The Seasonality of Broccoli

I was beginning to think they just didn’t have broccoli in Israel. It turns out that’s just my American mindset, so accustomed to getting whatever produce I want any time of year. Imagine the concept of seasonality. Here, it’s not just a concept, something farmers’ markets try to convince you of, it’s a complete and total reality. If something is not in season, for the most part we just don’t eat it. When forced to actually eat this way, it really is an entire shift in the way you think about food. The point is, for this post anyway, that broccoli is in season. It’s at the supermarket and the shuk, and as one of our favorite vegetables, you’ll be seeing a lot of it.

Our favorite way to enjoy broccoli is tossing it with some olive oil and salt and roasting it until slightly browned. Top it with a light dusting of grated Parmesan and it’s one of the best foods on earth. Slightly nutty, chewy, and downright delicious. I wanted to incorporate that flavor into a pasta dish and also had tons of carrots so roasted them together along with half a red pepper for a nice mix of earthy and sweet. My stroke of genius, I believe, came in blanching the broccoli stems, so often discarded. These fibrous ends are perfectly good and quite good for you. I pureed them in a food processor until almost smooth and then mixed with mascarpone to create a decadent, creamy broccoli sauce. Yum! It reminded me of a similar spinach-ricotta mixture that would come on penne at our favorite, now sadly defunct, Italian restaurant, Sapore.

I had fresh gnocchi in my freezer so used that, but I think something sturdier like penne or even spaghetti would be an even better vehicle for the thick broccoli and mascarpone. Really You can just make the sauce and omit the other roasted vegetables, but they do add some nice texture.

Pasta with Broccoli-Mascarpone and Roasted Vegetables

Yield: 4 Servings

1 head broccoli, cut into florets, stems reserved
2 carrots, peeled and sliced
1/2 red pepper, seeds and stem removed
Olive oil
1/2 head garlic
1/2 cup mascarpone cheese
8 ounces penne, spaghetti, or gnocchi (I think there’s easily enough sauce here for 1 pound of pasta too)
Freshly ground pepper

Preheat the broiler. Spread the broccoli florets and carrot slices on a large baking sheet. Drizzle with oil and sprinkle with salt and toss to combine. Arrange the vegetables in a single layer and put the red pepper half, open side down, on the sheet. Wrap the garlic in tin foil. Put the vegetables and garlic in the oven and broil until lightly browned (check often all broilers are different, and while this took me 45 minutes it will probably take you less than 15). Flip the carrots and broccoli when halfway done. Remove from the oven. Put the red paper in a paper bag or wrap in paper towels and allow to sit for a few minutes before rubbing the skin off. Slice and set aside.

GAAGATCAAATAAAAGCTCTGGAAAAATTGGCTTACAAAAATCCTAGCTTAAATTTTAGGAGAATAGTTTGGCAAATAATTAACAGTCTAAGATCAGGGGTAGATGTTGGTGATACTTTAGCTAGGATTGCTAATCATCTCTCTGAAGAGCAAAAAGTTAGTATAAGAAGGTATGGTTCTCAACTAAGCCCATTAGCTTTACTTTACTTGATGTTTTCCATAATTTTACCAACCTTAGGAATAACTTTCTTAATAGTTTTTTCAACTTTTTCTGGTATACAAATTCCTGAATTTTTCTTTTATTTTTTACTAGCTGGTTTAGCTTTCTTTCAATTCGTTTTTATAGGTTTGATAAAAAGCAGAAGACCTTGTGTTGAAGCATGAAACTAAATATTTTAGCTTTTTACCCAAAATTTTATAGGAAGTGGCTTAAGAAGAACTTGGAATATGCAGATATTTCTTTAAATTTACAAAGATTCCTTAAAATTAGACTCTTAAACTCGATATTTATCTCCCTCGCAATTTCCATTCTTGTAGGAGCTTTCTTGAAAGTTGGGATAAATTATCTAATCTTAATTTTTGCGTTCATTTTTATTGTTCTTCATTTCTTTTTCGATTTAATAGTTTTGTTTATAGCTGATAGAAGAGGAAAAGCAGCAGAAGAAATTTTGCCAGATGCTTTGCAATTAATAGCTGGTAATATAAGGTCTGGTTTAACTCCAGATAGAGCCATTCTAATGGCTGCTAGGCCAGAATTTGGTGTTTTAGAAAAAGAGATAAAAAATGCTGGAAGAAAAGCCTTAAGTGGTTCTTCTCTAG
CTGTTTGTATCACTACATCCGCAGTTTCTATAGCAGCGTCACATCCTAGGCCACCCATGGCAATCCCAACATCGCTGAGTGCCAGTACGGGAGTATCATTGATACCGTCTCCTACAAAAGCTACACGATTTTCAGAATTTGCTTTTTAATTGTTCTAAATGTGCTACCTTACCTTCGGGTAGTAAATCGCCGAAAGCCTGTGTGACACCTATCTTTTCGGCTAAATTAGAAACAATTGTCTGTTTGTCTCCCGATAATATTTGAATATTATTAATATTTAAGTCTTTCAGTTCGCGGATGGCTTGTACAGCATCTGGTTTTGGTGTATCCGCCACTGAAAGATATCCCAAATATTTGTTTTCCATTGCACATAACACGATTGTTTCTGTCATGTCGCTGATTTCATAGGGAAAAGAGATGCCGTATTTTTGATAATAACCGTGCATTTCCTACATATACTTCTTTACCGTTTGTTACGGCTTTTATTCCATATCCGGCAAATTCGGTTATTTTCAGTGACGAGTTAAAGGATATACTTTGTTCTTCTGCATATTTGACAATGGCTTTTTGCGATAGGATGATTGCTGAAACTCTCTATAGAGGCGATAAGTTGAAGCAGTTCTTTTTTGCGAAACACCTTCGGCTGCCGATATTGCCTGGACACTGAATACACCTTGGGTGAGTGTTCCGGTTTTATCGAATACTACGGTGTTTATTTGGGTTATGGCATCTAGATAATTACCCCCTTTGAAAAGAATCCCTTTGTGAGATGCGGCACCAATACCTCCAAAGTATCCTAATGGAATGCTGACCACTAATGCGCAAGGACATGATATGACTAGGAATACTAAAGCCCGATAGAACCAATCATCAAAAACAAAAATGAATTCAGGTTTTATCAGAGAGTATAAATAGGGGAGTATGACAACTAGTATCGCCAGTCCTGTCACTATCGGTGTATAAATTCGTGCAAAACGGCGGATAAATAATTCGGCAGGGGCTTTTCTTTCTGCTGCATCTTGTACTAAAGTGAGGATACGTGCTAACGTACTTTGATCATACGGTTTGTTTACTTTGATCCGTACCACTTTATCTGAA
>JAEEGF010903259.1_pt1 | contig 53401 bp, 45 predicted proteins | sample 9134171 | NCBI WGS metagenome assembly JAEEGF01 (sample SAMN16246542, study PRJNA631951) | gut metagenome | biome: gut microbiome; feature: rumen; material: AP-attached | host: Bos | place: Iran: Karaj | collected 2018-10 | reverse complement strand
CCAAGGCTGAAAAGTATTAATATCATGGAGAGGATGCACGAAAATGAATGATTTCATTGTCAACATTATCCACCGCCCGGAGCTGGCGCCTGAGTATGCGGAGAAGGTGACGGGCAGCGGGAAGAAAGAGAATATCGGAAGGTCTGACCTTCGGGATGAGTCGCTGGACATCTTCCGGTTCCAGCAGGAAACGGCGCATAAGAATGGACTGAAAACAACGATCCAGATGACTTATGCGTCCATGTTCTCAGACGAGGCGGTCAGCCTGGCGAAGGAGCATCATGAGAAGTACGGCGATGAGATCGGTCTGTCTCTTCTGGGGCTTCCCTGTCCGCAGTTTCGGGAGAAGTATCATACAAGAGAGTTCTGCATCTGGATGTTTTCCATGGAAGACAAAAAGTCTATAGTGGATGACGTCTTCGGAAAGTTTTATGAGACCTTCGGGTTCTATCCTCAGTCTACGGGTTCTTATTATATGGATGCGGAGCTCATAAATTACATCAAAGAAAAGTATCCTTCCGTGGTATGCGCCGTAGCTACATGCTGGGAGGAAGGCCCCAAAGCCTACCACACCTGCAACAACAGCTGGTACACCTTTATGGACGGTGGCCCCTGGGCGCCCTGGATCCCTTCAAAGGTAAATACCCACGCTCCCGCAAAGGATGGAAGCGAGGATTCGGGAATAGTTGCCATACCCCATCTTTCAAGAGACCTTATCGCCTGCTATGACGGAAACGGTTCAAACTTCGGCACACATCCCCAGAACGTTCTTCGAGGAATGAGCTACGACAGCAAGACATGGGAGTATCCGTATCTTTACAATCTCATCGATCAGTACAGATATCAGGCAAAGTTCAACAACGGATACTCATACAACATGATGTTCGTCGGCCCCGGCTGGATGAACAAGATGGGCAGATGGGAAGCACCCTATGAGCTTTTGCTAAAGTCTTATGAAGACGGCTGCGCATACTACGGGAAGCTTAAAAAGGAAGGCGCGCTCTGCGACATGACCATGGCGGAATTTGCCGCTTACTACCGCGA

Blanch the reserved broccoli stems (and a few raw florets if you like) in boiling water until tender. Drain and immediately run cold water over (this helps preserve its vibrant green color). Puree in a food processor until smooth, adding some water if necessary. Allow to cool and mix with the mascarpone.

Cook the pasta in salted boiling water until al dente. Drain and transfer to a large bowl. Toss with the broccoli mascarpone mixture. Add the roasted vegetables and garlic (removed from its skin). Top with freshly grated Parmesan and season with salt and pepper. Serve immediately.

4 thoughts on “The Seasonality of Broccoli

  1. Jill

    This is amazing! I have all of these ingredients at home (except for the mascarpone) and will be making this post-haste.

    Do you have to take the skin off of the red pepper?

    • Katherine

      Oh yay! The mascarpone really does make the dish. Ricotta would also be really good! You don’t have to take the skin off the red pepper, I think it’s mostly a texture thing.

  2. Jill

    Just made it–fantastic! Any tips for removing the skins from the roasted garlic? I just squeezed each clove like a pastry bag. But I burned my fingers.

    • Katherine

      Oh yay! Unfortunately, that’s the best way to get the roasted garlic out from its skin. Ideally you’re supposed to let them cool slightly, but that timing rarely works out for me. So glad you enjoyed it!

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